This is a continuation of my series of articles related to the SOLID principles and how they apply to Go programs. In this entry I will try to explain how I refactored a piece of functionality to make it open for extension and closed for modification.

But first, what does that mean?

Open/Closed Principle

The formal definition of this principle goes as follows:

You should be able to extend the behavior of a system without having to modify that system.

However, in practice, what exactly does that mean? Let’s look at some example code which happens to be in production right now. For the sake of simplicity I removed the logic related to the persistence side of things.

func (s *Store) CreateUnlockToken(userID int64) (string, error) {
	// ...
	tokenGenerator := util.NewTokenGenerator(s.cfg.TokenPepper)
	rawToken, encToken, err := tokenGenerator.GenerateUnlock()
	if err != nil {
		return "", err
	// ...

What this code is trying to do is to create and persist a token in the database for a given user. At first glance this code looks ok. But looking closer we can see some issues:

  • There’s no way to test the token generation isolated from the persistence logic, forcing the test to integrate with the database every time you want to test that logic.

  • If I want to reuse this token I will have to duplicate the code.

  • The GenerateUnlock function is returning three types which implies doing more than one thing thus breaking the Single Responsibility Principle

Let’s try to address those issues. By introducing an interface we are going to make the CreateUnlockToken function depend on an abstraction instead of a concrete type and remove the coupling between the store and the token generator:

type Token interface {
	Raw() string
	Encoded() string

type UnlockToken struct {
	pepper string
	raw string
	encoded string

func NewUnlockToken(pepper string) (UnlockToken, error) {
	// Login to handle the token pepper and return a new UnlockToken
	// We are going to return an error just in case something happen while
	// generating the unlock token

	return UnlockToken{raw: generatedRaw, encoded: generatedEncoded}, nil

func (ult UnlockToken) Raw() string {
	return ult.raw

func (ult UnlockToken) Encoded() string {
	return ult.encoded

func TestUnlockToken(t *testing.T) {
	t.Run("when generating a valid unlock token", func(t *testing.T) {
		// ... assert for raw and encoded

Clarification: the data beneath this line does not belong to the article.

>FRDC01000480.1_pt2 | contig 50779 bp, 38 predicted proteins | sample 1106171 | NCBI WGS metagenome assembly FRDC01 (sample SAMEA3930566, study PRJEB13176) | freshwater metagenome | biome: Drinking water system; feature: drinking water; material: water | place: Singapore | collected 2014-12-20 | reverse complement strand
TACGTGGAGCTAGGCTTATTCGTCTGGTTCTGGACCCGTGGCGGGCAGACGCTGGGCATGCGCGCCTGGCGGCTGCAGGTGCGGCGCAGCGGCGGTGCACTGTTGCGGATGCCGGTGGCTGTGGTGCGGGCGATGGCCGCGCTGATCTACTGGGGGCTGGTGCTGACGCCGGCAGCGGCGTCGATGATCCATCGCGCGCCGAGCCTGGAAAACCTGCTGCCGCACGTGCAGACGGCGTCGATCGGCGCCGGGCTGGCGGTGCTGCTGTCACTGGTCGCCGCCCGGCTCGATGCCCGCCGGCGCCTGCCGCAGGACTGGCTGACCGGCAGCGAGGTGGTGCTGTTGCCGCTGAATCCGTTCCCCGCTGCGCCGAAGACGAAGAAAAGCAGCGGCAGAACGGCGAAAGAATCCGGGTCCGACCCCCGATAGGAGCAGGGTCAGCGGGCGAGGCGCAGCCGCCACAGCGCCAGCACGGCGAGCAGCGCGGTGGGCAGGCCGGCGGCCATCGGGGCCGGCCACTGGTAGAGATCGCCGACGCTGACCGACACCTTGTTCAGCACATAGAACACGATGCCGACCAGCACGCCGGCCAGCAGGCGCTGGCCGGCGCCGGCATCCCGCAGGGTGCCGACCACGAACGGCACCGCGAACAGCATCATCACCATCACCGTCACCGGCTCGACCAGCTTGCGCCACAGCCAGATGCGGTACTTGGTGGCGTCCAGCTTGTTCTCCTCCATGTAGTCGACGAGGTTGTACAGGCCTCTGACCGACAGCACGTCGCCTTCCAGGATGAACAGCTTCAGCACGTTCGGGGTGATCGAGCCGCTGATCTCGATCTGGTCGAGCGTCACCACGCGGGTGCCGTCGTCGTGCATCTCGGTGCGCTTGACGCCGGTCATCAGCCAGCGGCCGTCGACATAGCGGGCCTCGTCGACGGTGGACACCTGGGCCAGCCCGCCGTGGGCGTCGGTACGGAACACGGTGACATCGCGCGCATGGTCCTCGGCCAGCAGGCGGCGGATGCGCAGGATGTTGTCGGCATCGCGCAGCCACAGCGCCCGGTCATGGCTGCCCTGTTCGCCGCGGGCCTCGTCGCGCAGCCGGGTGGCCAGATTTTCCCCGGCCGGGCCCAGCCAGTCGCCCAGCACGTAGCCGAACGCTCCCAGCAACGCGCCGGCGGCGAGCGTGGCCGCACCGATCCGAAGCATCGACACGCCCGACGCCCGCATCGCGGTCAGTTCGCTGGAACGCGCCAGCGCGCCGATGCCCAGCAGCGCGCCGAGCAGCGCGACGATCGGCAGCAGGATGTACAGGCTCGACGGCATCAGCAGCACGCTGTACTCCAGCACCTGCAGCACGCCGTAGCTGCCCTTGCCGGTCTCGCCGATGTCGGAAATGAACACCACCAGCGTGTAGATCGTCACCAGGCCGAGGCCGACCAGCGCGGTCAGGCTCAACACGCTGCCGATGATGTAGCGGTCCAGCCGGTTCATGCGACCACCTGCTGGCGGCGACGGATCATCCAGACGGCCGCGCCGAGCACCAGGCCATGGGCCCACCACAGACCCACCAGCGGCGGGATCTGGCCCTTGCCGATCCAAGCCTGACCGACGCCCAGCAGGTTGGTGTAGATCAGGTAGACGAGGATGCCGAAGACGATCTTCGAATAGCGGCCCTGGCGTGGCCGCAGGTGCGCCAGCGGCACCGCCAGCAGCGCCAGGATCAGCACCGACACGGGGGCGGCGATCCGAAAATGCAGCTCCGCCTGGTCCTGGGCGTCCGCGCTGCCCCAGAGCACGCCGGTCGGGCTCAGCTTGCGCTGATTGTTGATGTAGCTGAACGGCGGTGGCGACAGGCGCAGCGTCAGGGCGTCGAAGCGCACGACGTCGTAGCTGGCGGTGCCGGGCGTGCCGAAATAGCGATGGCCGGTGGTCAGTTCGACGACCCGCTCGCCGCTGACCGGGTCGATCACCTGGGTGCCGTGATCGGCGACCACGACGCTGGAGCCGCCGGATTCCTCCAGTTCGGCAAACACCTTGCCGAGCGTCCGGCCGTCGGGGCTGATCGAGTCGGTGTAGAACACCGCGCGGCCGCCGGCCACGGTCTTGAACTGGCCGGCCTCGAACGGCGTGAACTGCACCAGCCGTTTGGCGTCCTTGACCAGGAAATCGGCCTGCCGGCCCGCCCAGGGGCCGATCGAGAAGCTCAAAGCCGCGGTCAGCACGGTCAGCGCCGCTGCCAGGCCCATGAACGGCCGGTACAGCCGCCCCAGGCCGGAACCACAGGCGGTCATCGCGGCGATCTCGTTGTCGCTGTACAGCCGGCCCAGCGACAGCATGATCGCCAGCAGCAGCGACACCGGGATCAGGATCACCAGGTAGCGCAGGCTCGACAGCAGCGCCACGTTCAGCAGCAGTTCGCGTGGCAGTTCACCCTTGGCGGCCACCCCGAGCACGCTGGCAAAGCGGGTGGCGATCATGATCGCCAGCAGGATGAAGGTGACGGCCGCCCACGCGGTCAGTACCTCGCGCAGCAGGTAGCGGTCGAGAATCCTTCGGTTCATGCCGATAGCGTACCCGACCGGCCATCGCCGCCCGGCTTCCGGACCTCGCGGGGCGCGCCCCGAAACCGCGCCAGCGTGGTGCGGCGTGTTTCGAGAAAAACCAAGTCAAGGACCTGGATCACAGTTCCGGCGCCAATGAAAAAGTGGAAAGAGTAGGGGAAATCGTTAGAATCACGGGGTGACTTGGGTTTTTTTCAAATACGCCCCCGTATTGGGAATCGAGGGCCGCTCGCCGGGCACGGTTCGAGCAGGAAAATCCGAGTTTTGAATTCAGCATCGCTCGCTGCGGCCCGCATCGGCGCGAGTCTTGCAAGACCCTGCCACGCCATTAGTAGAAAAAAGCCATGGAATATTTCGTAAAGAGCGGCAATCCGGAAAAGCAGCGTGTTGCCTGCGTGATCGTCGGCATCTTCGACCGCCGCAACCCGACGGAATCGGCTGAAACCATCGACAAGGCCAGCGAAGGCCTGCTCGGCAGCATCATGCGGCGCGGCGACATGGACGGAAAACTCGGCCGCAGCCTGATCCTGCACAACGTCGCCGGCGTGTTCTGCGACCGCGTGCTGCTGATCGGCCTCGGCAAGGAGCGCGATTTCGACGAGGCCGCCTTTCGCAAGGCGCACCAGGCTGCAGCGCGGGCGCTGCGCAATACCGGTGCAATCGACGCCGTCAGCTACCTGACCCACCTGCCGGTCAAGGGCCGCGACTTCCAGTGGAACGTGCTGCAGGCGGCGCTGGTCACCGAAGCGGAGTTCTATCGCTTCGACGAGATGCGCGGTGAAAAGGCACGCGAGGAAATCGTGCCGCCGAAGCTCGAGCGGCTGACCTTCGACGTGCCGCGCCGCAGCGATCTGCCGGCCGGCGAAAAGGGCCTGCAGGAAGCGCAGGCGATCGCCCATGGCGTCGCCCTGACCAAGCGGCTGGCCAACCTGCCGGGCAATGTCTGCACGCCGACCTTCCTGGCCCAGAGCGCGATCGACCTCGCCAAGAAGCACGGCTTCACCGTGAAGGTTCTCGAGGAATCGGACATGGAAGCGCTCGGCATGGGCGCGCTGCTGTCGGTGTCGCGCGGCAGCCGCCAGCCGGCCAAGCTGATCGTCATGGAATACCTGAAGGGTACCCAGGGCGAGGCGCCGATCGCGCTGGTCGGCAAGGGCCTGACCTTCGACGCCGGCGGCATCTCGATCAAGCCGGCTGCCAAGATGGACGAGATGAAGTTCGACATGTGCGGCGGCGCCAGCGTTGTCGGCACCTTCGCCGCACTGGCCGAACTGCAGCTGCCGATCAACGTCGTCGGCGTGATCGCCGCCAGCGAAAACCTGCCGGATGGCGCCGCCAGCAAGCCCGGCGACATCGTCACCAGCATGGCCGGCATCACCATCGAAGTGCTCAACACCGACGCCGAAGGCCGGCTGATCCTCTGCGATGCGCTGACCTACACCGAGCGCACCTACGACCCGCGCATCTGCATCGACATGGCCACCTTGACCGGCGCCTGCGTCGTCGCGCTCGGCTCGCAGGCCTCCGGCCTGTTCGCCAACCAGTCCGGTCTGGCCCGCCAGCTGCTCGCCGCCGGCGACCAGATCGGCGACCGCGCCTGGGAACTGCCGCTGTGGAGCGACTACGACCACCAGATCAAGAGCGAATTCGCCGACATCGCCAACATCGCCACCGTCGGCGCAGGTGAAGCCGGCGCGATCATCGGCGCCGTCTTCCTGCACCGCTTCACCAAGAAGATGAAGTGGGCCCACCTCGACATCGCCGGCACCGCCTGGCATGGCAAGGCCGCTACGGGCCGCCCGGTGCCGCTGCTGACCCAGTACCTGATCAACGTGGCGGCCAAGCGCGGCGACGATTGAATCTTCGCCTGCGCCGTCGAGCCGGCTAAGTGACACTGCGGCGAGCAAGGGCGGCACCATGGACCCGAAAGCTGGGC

And now the new implementation for the store goes like this:

func (s *Store) CreateUnlockToken(email string, userID int64, token Token) (string, error) {
	// ...
	// use the token data by calling token.Raw() or token.Encoded()

And the test will look like this:

type FakeUnlockToken struct {
	MockedRaw func() string
	MockedEncoded func() string

func (fut FakeUnlockToken) Raw() string {
	return fut.MockedRaw()

func (fut FakedUnlockToken) Encoded() string {
	return fut.MockedEncoded()

func TestCreateUnlockToken(t *testing.T) {
	t.Run("when passing an invalid token", func(t *testing.T) {
		postgresStore := NewPostgres()
		fut := FakeUnlockToken{
			MockedRaw: func() string {
				return "invalid-raw"
			MockedEncoded: func() string {
				return "invalid-encoded"

		// ... persistence assertions

This looks better now so I guess we can close our editors go home and chill, right? Wrong. There’s something missing from this code which is the fact that we need to instantiate our new UnlockToken. Since the new CreateUnlockToken depends on a token and we want to inject it, let’s make the client of that function be the one instantiating the token.

func (s *Server) CreateUnlockToken(...) {, req.UserID, NewUnlockToken{s.cfg.TokenPepper})

Voila! With this small refactor we changed the inner components of the code to depend on an abstraction and now we can swap implementations of tokens.

The open/closed principle helps us by reducing the coupling between components and as a consequence we will have maintainable code bases that are easier to extend and change in the future.

Thanks to Jeff Federman for the proof reading :-)